People who follow romance writers’ (rather than readers’) boards and blogs might have noticed at the moment there’s a message being put out there by publishers, for authors:
No more home renovation. No more ageing parents going into homes. No more bakers. No more etc. etc. etc.
This is especially the case with category romance publishers (Mills and Boon and Harlequin), and my initial reaction was THANK GOD.
Not that I dislike all books with these themes, but reading category romance has become a lot like Groundhog Day recently! The same book being put out over and over again, and as someone who receives a lot of category romance review books, this request couldn’t have come soon enough.
Here’s my theory why these themes just won’t go away, and why authors are missing the mark a little bit:
They’re writing their characters as the wrong ages!
What is the average age for your romance heroines and heroes these days? Say, twenty-seven or twenty-eight for a heroine and about thirty for a hero?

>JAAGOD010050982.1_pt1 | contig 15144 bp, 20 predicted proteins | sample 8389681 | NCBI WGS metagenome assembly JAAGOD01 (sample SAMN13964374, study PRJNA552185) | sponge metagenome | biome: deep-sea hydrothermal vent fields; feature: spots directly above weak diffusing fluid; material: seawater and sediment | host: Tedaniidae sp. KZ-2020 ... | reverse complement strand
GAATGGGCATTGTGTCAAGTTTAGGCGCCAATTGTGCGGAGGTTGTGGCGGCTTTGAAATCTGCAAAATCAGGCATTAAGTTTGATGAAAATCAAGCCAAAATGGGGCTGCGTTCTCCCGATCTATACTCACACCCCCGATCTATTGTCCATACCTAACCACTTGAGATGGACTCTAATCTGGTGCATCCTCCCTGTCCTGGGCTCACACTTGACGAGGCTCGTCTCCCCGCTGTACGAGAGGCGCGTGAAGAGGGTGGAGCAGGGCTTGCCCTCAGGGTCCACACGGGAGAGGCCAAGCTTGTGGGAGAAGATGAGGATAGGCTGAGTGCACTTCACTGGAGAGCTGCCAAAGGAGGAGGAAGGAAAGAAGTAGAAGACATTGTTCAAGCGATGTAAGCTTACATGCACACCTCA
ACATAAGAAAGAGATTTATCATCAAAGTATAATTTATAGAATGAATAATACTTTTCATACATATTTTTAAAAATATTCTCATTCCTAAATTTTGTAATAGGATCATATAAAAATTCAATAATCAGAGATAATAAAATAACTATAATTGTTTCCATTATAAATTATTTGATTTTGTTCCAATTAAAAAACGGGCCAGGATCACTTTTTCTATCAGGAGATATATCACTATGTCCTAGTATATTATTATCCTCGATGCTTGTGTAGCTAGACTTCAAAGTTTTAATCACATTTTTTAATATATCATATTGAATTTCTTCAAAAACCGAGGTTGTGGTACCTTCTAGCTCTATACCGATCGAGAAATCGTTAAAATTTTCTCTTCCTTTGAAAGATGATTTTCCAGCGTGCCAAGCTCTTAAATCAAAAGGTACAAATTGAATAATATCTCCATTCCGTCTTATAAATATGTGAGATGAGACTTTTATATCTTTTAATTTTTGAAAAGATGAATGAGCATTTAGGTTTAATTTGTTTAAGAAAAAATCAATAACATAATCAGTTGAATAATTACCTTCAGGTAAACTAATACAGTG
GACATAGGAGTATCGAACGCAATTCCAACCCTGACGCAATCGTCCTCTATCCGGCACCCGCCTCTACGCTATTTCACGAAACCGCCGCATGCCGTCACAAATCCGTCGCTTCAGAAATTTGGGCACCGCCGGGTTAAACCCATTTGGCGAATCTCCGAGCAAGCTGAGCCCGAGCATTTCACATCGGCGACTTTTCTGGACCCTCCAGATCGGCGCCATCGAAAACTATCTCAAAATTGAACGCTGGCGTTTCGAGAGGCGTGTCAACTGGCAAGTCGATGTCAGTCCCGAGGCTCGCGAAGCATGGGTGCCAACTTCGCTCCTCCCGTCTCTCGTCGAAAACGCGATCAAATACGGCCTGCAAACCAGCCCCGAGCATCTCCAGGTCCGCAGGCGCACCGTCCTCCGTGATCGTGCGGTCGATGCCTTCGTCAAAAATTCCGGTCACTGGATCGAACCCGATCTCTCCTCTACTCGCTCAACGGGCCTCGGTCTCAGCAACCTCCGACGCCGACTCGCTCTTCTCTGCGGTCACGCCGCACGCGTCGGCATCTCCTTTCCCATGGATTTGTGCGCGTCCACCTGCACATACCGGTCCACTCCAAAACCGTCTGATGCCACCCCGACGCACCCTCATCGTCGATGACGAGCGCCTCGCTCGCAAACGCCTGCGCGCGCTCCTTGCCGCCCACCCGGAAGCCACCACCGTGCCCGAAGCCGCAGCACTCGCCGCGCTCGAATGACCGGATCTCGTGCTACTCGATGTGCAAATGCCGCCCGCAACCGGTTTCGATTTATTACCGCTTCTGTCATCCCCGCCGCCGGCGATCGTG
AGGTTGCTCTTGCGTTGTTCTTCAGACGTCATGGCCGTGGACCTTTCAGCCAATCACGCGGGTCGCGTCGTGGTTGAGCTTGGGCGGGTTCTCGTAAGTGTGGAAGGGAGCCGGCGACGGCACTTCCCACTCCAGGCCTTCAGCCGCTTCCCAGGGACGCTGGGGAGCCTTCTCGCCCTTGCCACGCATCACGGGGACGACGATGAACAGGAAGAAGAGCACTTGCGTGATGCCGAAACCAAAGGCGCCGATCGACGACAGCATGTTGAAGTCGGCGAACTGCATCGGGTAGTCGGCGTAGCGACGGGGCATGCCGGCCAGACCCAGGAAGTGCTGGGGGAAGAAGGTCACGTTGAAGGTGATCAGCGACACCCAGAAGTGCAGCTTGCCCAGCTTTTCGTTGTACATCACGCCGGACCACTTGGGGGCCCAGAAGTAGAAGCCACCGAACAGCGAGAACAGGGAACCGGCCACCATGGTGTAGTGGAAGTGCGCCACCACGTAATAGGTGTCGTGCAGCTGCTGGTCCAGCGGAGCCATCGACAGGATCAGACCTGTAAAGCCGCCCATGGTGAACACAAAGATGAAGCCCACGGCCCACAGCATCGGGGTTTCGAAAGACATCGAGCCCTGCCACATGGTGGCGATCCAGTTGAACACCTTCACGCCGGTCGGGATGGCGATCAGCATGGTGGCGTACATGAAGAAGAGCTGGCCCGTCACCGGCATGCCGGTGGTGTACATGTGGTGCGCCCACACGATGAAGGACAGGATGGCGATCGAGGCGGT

Now, how old would that make their parents? And how many parents of that age are going into nursing homes? VERY FEW!
Home renovation themes for characters these ages? Sure, but not in the way authors are writing it. People in their twenties aren’t looking to retire to the country to run a bed and breakfast. They’re moving to the cities and looking for a fancy apartment they can afford, or a place close to the city centre for easy access to restaurants and theatres and things. They’re getting going on an adventure, not slowing down and backing away from it.
And the baking – well, there’s only so much a person can read about cupcakes before you start to feel like you’re actually gaining weight reading about it! Sure, lots of younger women bake, but it seems to be one of the few hobbies authors are giving their young women characters (alongside quilting – another stereotypically “older” hobby).
People write from life experience, and if you’re at a certain stage in your life – say the parents going into homes, and retiring and renovating a home in the country, and baking for the grandkids sort of stage – of course it’s going to bleed into your writing, even if the characters you’re writing are three decades younger.
I think publishers wouldn’t be overwhelmed with this type of manuscript if more authors put a bit more thought into what life is really like when you’re twenty-eight!